Wednesday, November 21, 2007

November 21st

"I forgot the poop! I forgot the poop!"

This is the sentence I uttered as Russ, Garrett and I were leaving for the pediatrician the other day. I had a stool sample in a diaper in a plastic bag in the fridge and as Russ was shutting the door and setting the alarm, I realized I had forgotten it. The poop. And that is what I said. Just take that in.

We've been having a blast with the Littlest Arch. Although, when he went to the doc's the other day he had his first vaccinations which resulted in a terrible night for all of us. Mostly for Garrett. He seemed so happy all day after the shots. And then night fell, and Garrett turned into a screaming, crying, inconsolable mess. It was awful. He's O.K. now though, folks! And he's back to his beautiful, happy, very consolable self.

I realize I laugh a lot now. I mean, I've always laughed a lot, especially since marrying Russ, who makes me laugh harder than anyone else has ever made me laugh. But now I laugh at the littlest things. Any remotely adorable movement that our son makes makes me laugh with extreme glee or let out a happy scream.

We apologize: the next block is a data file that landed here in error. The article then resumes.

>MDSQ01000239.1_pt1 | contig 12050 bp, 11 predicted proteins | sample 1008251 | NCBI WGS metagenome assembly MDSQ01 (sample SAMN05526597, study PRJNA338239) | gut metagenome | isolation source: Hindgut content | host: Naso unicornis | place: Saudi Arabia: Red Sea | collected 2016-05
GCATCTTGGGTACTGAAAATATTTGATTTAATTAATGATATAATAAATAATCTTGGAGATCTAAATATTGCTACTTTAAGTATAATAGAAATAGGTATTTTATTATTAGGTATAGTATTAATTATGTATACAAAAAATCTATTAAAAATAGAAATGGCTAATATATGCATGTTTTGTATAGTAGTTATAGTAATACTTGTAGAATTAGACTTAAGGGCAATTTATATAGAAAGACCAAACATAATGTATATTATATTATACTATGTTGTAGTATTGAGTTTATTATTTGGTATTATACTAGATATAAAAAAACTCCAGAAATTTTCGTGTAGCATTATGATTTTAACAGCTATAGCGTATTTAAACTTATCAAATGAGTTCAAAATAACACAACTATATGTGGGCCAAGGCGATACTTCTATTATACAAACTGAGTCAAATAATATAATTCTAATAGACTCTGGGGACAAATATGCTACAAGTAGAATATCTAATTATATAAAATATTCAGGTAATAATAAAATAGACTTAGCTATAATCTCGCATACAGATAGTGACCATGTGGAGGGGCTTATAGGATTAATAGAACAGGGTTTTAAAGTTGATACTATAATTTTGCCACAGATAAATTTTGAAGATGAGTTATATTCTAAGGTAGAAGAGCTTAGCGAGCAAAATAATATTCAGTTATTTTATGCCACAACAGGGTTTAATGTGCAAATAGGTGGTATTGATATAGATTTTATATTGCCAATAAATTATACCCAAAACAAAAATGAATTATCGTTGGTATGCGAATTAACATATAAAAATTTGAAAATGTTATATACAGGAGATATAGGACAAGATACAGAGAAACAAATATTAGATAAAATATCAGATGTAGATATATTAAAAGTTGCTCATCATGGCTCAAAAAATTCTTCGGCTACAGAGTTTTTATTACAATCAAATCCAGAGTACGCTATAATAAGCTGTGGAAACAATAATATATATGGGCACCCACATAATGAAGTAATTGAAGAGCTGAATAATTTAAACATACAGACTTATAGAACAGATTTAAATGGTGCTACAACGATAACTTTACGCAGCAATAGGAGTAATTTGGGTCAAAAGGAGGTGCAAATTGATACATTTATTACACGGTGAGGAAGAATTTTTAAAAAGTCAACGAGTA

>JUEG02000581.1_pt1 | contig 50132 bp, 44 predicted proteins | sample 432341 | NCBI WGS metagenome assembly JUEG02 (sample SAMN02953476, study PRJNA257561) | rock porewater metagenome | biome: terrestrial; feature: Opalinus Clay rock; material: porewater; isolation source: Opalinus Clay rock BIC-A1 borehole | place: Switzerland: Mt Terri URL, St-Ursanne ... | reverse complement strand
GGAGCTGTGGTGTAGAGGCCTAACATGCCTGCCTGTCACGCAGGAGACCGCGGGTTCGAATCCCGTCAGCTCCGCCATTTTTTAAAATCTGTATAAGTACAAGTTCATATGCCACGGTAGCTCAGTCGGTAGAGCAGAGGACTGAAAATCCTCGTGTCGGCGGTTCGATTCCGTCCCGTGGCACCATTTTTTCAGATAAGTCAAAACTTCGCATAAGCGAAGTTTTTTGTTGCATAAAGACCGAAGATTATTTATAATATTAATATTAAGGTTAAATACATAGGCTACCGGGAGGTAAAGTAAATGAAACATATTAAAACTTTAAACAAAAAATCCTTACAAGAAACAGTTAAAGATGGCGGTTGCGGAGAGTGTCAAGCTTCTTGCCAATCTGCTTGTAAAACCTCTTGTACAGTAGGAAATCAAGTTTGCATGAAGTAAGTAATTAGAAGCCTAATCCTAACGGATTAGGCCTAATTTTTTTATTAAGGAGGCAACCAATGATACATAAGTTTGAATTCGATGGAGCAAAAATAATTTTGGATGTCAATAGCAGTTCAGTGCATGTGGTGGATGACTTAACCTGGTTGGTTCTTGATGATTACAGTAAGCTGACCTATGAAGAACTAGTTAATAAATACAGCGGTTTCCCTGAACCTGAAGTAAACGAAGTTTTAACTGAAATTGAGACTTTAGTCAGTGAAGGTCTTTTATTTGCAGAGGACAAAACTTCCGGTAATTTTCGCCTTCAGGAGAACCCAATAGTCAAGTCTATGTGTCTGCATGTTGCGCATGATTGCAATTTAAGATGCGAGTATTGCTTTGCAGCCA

I also cry a lot now, too. Sometimes I cry because I'm in such disbelief when I'm feeding and looking down at him. Sometimes I cry because I'm worried, or because I want so many things for him and I don't know how I'll give them to him. Stupid stuff. I can't help it. I love the little guy. Sue me.

In other news, my daddy came home Monday night from a nearly eight-week stint at City of Hope hospital. I mentioned a while ago that my dad had Mylofibrosis, a blood disease that kind of resembles Leukemia. I haven't wanted to write about it for several reasons. One, it's my dad's journey and I haven't felt like it was my story to tell. Two, I was pregnant the entire time my dad was getting sicker, going to many doctor's appointments, and getting many transfusions. I was dealing with so much, I felt sort of overwhelmed. And I wasn't comfortable writing down all the emotional stuff I was going through. Suffice it to say, the pregnancy marked a time of many fears and many joys all rolled into one. And Garrett's birth brought much needed happiness and hope to everyone in my family.